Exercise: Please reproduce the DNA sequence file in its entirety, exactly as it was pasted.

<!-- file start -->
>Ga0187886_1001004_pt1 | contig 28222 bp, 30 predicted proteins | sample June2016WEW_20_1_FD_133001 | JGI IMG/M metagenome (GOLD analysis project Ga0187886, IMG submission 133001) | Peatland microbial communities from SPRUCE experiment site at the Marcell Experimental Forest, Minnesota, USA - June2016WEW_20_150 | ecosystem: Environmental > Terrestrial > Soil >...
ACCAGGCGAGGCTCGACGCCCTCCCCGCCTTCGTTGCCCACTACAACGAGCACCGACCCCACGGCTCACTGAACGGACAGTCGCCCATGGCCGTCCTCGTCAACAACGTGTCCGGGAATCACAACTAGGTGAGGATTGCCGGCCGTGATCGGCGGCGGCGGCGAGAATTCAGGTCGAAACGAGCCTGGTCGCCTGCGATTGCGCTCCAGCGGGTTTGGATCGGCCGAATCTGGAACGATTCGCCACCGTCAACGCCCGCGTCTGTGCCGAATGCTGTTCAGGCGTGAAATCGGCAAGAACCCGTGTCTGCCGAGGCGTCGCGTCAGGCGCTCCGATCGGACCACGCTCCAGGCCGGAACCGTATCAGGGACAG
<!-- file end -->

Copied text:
>Ga0187886_1001004_pt1 | contig 28222 bp, 30 predicted proteins | sample June2016WEW_20_1_FD_133001 | JGI IMG/M metagenome (GOLD analysis project Ga0187886, IMG submission 133001) | Peatland microbial communities from SPRUCE experiment site at the Marcell Experimental Forest, Minnesota, USA - June2016WEW_20_150 | ecosystem: Environmental > Terrestrial > Soil >...
ACCAGGCGAGGCTCGACGCCCTCCCCGCCTTCGTTGCCCACTACAACGAGCACCGACCCCACGGCTCACTGAACGGACAGTCGCCCATGGCCGTCCTCGTCAACAACGTGTCCGGGAATCACAACTAGGTGAGGATTGCCGGCCGTGATCGGCGGCGGCGGCGAGAATTCAGGTCGAAACGAGCCTGGTCGCCTGCGATTGCGCTCCAGCGGGTTTGGATCGGCCGAATCTGGAACGATTCGCCACCGTCAACGCCCGCGTCTGTGCCGAATGCTGTTCAGGCGTGAAATCGGCAAGAACCCGTGTCTGCCGAGGCGTCGCGTCAGGCGCTCCGATCGGACCACGCTCCAGGCCGGAACCGTATCAGGGACAG